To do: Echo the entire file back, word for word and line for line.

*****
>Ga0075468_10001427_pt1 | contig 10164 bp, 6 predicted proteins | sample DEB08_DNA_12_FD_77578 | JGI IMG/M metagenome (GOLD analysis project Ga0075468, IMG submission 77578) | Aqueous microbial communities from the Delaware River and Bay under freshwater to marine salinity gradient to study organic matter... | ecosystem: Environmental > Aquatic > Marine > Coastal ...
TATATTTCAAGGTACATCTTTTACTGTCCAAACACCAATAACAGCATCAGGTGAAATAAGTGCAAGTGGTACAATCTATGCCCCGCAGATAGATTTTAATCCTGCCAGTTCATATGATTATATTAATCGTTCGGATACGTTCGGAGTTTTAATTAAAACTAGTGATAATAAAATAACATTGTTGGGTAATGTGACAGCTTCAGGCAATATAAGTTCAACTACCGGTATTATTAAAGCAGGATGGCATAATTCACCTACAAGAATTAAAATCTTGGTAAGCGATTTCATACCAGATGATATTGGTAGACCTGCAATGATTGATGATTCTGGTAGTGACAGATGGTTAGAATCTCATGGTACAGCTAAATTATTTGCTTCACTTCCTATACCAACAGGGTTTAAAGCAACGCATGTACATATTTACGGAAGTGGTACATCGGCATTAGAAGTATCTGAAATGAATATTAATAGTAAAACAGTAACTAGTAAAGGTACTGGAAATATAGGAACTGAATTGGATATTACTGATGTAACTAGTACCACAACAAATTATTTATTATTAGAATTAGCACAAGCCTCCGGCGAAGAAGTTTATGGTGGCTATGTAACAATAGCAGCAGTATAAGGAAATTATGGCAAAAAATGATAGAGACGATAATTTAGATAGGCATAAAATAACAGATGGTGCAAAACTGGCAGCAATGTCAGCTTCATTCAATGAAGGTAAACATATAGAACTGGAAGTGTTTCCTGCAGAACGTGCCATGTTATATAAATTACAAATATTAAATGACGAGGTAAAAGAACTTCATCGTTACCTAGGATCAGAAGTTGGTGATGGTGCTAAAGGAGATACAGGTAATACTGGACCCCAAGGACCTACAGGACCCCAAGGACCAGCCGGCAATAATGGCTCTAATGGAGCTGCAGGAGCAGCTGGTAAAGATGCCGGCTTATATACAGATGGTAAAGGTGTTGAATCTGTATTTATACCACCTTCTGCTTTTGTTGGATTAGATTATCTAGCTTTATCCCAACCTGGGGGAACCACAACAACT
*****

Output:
>Ga0075468_10001427_pt1 | contig 10164 bp, 6 predicted proteins | sample DEB08_DNA_12_FD_77578 | JGI IMG/M metagenome (GOLD analysis project Ga0075468, IMG submission 77578) | Aqueous microbial communities from the Delaware River and Bay under freshwater to marine salinity gradient to study organic matter... | ecosystem: Environmental > Aquatic > Marine > Coastal ...
TATATTTCAAGGTACATCTTTTACTGTCCAAACACCAATAACAGCATCAGGTGAAATAAGTGCAAGTGGTACAATCTATGCCCCGCAGATAGATTTTAATCCTGCCAGTTCATATGATTATATTAATCGTTCGGATACGTTCGGAGTTTTAATTAAAACTAGTGATAATAAAATAACATTGTTGGGTAATGTGACAGCTTCAGGCAATATAAGTTCAACTACCGGTATTATTAAAGCAGGATGGCATAATTCACCTACAAGAATTAAAATCTTGGTAAGCGATTTCATACCAGATGATATTGGTAGACCTGCAATGATTGATGATTCTGGTAGTGACAGATGGTTAGAATCTCATGGTACAGCTAAATTATTTGCTTCACTTCCTATACCAACAGGGTTTAAAGCAACGCATGTACATATTTACGGAAGTGGTACATCGGCATTAGAAGTATCTGAAATGAATATTAATAGTAAAACAGTAACTAGTAAAGGTACTGGAAATATAGGAACTGAATTGGATATTACTGATGTAACTAGTACCACAACAAATTATTTATTATTAGAATTAGCACAAGCCTCCGGCGAAGAAGTTTATGGTGGCTATGTAACAATAGCAGCAGTATAAGGAAATTATGGCAAAAAATGATAGAGACGATAATTTAGATAGGCATAAAATAACAGATGGTGCAAAACTGGCAGCAATGTCAGCTTCATTCAATGAAGGTAAACATATAGAACTGGAAGTGTTTCCTGCAGAACGTGCCATGTTATATAAATTACAAATATTAAATGACGAGGTAAAAGAACTTCATCGTTACCTAGGATCAGAAGTTGGTGATGGTGCTAAAGGAGATACAGGTAATACTGGACCCCAAGGACCTACAGGACCCCAAGGACCAGCCGGCAATAATGGCTCTAATGGAGCTGCAGGAGCAGCTGGTAAAGATGCCGGCTTATATACAGATGGTAAAGGTGTTGAATCTGTATTTATACCACCTTCTGCTTTTGTTGGATTAGATTATCTAGCTTTATCCCAACCTGGGGGAACCACAACAACT